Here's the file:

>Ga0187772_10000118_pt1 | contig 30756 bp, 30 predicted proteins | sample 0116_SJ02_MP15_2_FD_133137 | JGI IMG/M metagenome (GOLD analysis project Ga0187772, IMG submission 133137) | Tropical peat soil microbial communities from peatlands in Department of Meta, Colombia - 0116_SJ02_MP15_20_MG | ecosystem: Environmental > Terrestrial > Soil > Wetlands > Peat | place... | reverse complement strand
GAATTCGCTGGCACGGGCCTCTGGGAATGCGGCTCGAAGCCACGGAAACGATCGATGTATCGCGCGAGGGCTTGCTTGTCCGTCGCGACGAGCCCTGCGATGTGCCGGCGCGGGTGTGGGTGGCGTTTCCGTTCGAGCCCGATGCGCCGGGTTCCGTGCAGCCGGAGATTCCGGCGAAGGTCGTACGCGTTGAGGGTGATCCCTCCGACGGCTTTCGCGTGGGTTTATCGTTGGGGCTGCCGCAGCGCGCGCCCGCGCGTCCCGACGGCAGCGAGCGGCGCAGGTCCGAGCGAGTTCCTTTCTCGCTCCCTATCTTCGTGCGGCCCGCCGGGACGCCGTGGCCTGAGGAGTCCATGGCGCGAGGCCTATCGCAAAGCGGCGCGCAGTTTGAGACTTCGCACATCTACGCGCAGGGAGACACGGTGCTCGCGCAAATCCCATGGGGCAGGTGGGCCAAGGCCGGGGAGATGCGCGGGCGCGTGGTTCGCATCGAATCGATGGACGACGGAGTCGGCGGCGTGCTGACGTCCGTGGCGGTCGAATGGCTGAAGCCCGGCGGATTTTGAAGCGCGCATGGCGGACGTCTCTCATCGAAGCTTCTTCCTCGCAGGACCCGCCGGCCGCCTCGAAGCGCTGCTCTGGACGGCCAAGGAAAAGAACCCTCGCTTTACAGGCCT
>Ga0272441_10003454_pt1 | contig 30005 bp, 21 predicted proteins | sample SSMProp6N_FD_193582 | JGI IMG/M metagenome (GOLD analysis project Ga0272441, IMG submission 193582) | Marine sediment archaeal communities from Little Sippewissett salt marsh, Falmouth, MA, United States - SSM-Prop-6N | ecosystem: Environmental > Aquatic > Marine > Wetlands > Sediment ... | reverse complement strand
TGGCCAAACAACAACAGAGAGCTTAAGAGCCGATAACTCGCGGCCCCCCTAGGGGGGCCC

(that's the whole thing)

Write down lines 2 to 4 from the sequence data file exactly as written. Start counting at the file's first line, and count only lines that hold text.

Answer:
GAATTCGCTGGCACGGGCCTCTGGGAATGCGGCTCGAAGCCACGGAAACGATCGATGTATCGCGCGAGGGCTTGCTTGTCCGTCGCGACGAGCCCTGCGATGTGCCGGCGCGGGTGTGGGTGGCGTTTCCGTTCGAGCCCGATGCGCCGGGTTCCGTGCAGCCGGAGATTCCGGCGAAGGTCGTACGCGTTGAGGGTGATCCCTCCGACGGCTTTCGCGTGGGTTTATCGTTGGGGCTGCCGCAGCGCGCGCCCGCGCGTCCCGACGGCAGCGAGCGGCGCAGGTCCGAGCGAGTTCCTTTCTCGCTCCCTATCTTCGTGCGGCCCGCCGGGACGCCGTGGCCTGAGGAGTCCATGGCGCGAGGCCTATCGCAAAGCGGCGCGCAGTTTGAGACTTCGCACATCTACGCGCAGGGAGACACGGTGCTCGCGCAAATCCCATGGGGCAGGTGGGCCAAGGCCGGGGAGATGCGCGGGCGCGTGGTTCGCATCGAATCGATGGACGACGGAGTCGGCGGCGTGCTGACGTCCGTGGCGGTCGAATGGCTGAAGCCCGGCGGATTTTGAAGCGCGCATGGCGGACGTCTCTCATCGAAGCTTCTTCCTCGCAGGACCCGCCGGCCGCCTCGAAGCGCTGCTCTGGACGGCCAAGGAAAAGAACCCTCGCTTTACAGGCCT
>Ga0272441_10003454_pt1 | contig 30005 bp, 21 predicted proteins | sample SSMProp6N_FD_193582 | JGI IMG/M metagenome (GOLD analysis project Ga0272441, IMG submission 193582) | Marine sediment archaeal communities from Little Sippewissett salt marsh, Falmouth, MA, United States - SSM-Prop-6N | ecosystem: Environmental > Aquatic > Marine > Wetlands > Sediment ... | reverse complement strand
TGGCCAAACAACAACAGAGAGCTTAAGAGCCGATAACTCGCGGCCCCCCTAGGGGGGCCC